Stem cell research for Epithelial cells spans multiple organs and tissues with focus on the epidermal cells of the skin and other stratified tissues. This includes fundamental studies of mechanisms of various facets of stem cell biology including cell fate, lineage choices and differentiation using cell and organ culture as well as genetically engineered mouse (GEM) models. The research utilizes sophisticated state of art genomic, epigenomic and molecular techniques to define and identify markers for stem and progenitor sub-populations and to determine the locations and functional contributions of the different stem cell niches. The broader goals of the collaborative efforts are to map the regulatory pathways of epidermal stem cell proliferation and differentiation during development and disease such as inflammation and cancer and to utilize such knowledge for stem cell based therapies.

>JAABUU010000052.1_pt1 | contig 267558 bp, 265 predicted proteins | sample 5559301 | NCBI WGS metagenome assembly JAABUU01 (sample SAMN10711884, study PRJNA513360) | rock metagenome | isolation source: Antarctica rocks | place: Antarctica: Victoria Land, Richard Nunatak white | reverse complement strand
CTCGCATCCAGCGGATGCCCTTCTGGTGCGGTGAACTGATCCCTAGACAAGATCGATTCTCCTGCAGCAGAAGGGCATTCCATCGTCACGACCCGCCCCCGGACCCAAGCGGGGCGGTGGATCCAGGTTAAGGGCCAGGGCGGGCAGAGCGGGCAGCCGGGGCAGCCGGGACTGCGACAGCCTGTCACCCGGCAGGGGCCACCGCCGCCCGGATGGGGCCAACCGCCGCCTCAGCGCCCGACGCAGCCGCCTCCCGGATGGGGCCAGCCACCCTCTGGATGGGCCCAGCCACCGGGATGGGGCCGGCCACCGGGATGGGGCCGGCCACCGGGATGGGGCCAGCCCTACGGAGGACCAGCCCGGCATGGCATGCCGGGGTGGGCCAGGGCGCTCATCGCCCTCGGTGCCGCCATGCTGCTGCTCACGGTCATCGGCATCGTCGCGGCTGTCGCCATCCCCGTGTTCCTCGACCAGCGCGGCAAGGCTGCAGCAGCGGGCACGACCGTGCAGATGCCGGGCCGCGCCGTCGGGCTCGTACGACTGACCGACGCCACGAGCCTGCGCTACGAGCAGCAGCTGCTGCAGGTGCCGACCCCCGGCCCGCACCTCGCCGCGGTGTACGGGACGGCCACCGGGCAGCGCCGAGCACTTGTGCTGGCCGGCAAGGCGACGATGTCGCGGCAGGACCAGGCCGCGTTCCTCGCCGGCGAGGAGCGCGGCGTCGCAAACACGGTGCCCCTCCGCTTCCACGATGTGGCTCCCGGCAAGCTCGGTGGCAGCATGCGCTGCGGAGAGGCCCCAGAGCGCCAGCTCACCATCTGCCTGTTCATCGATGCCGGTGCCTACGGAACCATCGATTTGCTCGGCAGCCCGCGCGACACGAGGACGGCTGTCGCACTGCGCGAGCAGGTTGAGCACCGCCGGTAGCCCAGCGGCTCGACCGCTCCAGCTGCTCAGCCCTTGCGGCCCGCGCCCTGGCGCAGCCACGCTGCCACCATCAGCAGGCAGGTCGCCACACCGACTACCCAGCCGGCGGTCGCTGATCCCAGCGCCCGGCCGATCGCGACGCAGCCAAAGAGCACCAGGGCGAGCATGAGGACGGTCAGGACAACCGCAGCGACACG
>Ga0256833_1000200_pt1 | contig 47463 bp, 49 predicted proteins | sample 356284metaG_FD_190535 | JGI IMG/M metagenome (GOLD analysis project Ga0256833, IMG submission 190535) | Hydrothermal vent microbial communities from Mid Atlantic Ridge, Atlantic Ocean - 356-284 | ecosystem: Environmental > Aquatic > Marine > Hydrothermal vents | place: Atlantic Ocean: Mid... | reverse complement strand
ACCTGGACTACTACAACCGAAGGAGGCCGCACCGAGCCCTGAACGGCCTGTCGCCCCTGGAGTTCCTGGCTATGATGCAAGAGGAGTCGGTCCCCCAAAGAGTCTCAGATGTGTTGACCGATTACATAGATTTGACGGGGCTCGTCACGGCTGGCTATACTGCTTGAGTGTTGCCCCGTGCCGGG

In 2006, scientists found an alternative strategy to generate pluripotent stem cells, which they termed induced pluripotent stem cells (iPSC). They found that any somatic cell can be fully reprogrammed by introducing four pluripotency-associated transcription factors (TF): Oct3/4, Sox2, Klf4 and c-Myc. Generating iPSC does not require human egg destruction, and could be personalized for an individual so that no immune barrier exists. iPSC can also be used to study personalized disease models, such as genetic diseases, and for in vitro drug development. In a landmark study in 2014, the first patient received their own, personalized iPSC-derived cells in surgical procedure for macular degeneration. For these reasons, iPSC are a powerful tool in stem cell engineering.